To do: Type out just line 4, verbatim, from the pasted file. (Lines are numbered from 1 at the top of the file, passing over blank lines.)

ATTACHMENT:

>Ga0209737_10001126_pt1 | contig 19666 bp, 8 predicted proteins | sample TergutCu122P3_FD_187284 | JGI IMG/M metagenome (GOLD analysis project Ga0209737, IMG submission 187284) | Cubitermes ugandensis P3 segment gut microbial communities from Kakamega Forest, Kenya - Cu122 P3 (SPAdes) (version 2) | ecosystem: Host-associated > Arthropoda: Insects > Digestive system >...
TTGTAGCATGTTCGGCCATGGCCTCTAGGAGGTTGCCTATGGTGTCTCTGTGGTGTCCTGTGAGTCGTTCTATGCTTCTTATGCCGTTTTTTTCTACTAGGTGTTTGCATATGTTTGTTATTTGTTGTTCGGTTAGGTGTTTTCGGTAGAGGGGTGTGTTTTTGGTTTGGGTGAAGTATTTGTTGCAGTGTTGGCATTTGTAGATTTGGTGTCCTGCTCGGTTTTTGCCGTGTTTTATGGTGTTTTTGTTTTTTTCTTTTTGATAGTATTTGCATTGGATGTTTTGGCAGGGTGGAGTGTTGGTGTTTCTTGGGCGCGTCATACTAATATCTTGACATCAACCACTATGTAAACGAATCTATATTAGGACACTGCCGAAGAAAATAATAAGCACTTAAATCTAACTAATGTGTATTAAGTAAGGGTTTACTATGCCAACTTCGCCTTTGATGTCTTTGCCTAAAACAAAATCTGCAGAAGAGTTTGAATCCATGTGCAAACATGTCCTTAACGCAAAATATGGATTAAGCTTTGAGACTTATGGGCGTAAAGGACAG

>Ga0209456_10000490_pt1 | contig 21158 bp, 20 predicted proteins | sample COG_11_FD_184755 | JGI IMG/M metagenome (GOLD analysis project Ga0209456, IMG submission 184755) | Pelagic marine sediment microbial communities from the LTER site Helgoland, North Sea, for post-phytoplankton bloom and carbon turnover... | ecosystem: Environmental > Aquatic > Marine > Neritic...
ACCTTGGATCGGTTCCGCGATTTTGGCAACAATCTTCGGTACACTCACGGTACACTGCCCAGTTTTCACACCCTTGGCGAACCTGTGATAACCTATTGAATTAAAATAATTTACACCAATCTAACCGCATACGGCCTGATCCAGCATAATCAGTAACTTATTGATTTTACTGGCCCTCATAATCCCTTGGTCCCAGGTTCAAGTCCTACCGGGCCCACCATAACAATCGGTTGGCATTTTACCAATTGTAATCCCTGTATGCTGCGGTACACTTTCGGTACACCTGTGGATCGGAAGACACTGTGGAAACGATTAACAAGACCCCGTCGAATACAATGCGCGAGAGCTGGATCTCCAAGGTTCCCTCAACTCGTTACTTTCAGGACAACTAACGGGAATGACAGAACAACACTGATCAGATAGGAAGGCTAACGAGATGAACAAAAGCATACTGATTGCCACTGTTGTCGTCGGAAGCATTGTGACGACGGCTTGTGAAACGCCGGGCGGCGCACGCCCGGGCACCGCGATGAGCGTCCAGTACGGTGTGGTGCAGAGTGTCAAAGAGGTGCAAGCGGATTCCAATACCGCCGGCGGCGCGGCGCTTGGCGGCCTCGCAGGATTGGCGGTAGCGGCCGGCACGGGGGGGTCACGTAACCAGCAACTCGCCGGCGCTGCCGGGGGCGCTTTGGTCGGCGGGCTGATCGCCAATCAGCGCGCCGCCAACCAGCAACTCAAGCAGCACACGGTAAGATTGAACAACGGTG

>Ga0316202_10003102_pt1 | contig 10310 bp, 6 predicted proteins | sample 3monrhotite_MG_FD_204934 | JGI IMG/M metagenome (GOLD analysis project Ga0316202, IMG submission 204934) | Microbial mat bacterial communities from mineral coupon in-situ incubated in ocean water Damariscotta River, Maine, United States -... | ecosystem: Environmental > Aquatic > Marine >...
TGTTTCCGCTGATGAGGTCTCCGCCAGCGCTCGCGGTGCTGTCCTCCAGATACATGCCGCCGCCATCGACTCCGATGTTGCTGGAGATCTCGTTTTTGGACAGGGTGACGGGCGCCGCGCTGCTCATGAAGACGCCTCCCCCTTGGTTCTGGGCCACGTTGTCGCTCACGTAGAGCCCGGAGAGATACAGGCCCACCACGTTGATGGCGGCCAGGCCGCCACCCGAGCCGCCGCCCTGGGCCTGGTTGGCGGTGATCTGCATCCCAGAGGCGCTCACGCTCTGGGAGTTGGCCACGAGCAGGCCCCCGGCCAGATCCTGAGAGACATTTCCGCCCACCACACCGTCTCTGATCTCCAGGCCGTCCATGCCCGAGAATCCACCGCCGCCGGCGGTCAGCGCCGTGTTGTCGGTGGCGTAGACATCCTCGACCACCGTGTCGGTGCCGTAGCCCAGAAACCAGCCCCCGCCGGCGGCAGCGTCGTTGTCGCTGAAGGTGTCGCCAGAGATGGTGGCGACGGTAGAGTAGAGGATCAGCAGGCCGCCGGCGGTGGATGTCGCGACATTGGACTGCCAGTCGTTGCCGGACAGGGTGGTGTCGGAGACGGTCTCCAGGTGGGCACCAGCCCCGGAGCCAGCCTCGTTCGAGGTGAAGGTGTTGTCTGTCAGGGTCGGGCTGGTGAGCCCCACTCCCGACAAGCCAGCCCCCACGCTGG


ACCTTGGATCGGTTCCGCGATTTTGGCAACAATCTTCGGTACACTCACGGTACACTGCCCAGTTTTCACACCCTTGGCGAACCTGTGATAACCTATTGAATTAAAATAATTTACACCAATCTAACCGCATACGGCCTGATCCAGCATAATCAGTAACTTATTGATTTTACTGGCCCTCATAATCCCTTGGTCCCAGGTTCAAGTCCTACCGGGCCCACCATAACAATCGGTTGGCATTTTACCAATTGTAATCCCTGTATGCTGCGGTACACTTTCGGTACACCTGTGGATCGGAAGACACTGTGGAAACGATTAACAAGACCCCGTCGAATACAATGCGCGAGAGCTGGATCTCCAAGGTTCCCTCAACTCGTTACTTTCAGGACAACTAACGGGAATGACAGAACAACACTGATCAGATAGGAAGGCTAACGAGATGAACAAAAGCATACTGATTGCCACTGTTGTCGTCGGAAGCATTGTGACGACGGCTTGTGAAACGCCGGGCGGCGCACGCCCGGGCACCGCGATGAGCGTCCAGTACGGTGTGGTGCAGAGTGTCAAAGAGGTGCAAGCGGATTCCAATACCGCCGGCGGCGCGGCGCTTGGCGGCCTCGCAGGATTGGCGGTAGCGGCCGGCACGGGGGGGTCACGTAACCAGCAACTCGCCGGCGCTGCCGGGGGCGCTTTGGTCGGCGGGCTGATCGCCAATCAGCGCGCCGCCAACCAGCAACTCAAGCAGCACACGGTAAGATTGAACAACGGTG